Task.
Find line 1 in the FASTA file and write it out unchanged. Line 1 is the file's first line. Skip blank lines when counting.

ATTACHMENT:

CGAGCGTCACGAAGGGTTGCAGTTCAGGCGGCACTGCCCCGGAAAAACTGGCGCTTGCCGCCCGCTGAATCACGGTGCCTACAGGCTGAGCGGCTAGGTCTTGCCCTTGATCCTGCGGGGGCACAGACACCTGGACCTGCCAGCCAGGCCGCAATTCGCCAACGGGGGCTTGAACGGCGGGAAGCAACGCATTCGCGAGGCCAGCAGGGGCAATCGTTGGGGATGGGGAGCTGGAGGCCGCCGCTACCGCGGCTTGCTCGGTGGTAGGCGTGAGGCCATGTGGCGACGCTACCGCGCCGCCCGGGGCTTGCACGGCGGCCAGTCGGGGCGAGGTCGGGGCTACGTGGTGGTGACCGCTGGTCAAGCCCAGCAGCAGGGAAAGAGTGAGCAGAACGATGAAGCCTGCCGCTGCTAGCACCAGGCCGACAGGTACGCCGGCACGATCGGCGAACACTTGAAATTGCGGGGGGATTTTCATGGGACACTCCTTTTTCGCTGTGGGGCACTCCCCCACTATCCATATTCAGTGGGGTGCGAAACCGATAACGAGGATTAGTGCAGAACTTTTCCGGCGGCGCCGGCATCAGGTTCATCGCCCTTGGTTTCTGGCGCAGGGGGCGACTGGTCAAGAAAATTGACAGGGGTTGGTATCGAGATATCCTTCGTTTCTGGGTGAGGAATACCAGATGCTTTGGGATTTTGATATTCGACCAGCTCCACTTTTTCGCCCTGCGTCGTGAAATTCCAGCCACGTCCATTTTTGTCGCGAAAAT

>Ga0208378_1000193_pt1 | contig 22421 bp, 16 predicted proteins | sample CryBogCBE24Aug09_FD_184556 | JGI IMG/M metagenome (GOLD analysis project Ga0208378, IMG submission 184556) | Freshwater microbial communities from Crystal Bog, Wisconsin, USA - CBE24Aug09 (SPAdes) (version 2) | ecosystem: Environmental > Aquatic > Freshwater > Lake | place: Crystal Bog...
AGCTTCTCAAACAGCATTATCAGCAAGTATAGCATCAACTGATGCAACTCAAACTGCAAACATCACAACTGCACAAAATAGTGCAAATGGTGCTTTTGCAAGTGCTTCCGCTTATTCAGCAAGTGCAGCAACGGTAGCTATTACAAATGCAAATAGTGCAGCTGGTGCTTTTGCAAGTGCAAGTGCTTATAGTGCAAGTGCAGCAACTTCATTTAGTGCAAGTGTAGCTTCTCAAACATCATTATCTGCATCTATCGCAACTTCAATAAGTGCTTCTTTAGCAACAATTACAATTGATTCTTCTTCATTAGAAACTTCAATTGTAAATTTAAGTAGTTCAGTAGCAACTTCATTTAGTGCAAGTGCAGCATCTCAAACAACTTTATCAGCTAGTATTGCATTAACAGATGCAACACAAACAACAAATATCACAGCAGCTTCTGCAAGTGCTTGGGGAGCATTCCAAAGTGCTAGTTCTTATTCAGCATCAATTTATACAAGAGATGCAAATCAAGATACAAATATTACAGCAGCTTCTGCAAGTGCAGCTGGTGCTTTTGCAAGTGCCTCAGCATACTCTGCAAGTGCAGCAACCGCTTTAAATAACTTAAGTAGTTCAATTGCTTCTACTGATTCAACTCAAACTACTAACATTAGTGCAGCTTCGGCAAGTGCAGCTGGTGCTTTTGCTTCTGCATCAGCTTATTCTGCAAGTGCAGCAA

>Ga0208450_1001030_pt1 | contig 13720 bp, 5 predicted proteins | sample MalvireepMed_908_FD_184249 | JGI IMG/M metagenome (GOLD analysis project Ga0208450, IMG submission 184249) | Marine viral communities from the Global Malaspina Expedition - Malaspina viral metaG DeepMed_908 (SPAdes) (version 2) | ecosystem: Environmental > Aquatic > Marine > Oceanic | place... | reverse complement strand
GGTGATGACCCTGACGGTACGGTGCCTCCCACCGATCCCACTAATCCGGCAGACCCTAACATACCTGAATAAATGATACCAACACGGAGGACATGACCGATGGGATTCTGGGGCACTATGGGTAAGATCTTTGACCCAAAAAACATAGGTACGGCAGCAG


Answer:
CGAGCGTCACGAAGGGTTGCAGTTCAGGCGGCACTGCCCCGGAAAAACTGGCGCTTGCCGCCCGCTGAATCACGGTGCCTACAGGCTGAGCGGCTAGGTCTTGCCCTTGATCCTGCGGGGGCACAGACACCTGGACCTGCCAGCCAGGCCGCAATTCGCCAACGGGGGCTTGAACGGCGGGAAGCAACGCATTCGCGAGGCCAGCAGGGGCAATCGTTGGGGATGGGGAGCTGGAGGCCGCCGCTACCGCGGCTTGCTCGGTGGTAGGCGTGAGGCCATGTGGCGACGCTACCGCGCCGCCCGGGGCTTGCACGGCGGCCAGTCGGGGCGAGGTCGGGGCTACGTGGTGGTGACCGCTGGTCAAGCCCAGCAGCAGGGAAAGAGTGAGCAGAACGATGAAGCCTGCCGCTGCTAGCACCAGGCCGACAGGTACGCCGGCACGATCGGCGAACACTTGAAATTGCGGGGGGATTTTCATGGGACACTCCTTTTTCGCTGTGGGGCACTCCCCCACTATCCATATTCAGTGGGGTGCGAAACCGATAACGAGGATTAGTGCAGAACTTTTCCGGCGGCGCCGGCATCAGGTTCATCGCCCTTGGTTTCTGGCGCAGGGGGCGACTGGTCAAGAAAATTGACAGGGGTTGGTATCGAGATATCCTTCGTTTCTGGGTGAGGAATACCAGATGCTTTGGGATTTTGATATTCGACCAGCTCCACTTTTTCGCCCTGCGTCGTGAAATTCCAGCCACGTCCATTTTTGTCGCGAAAAT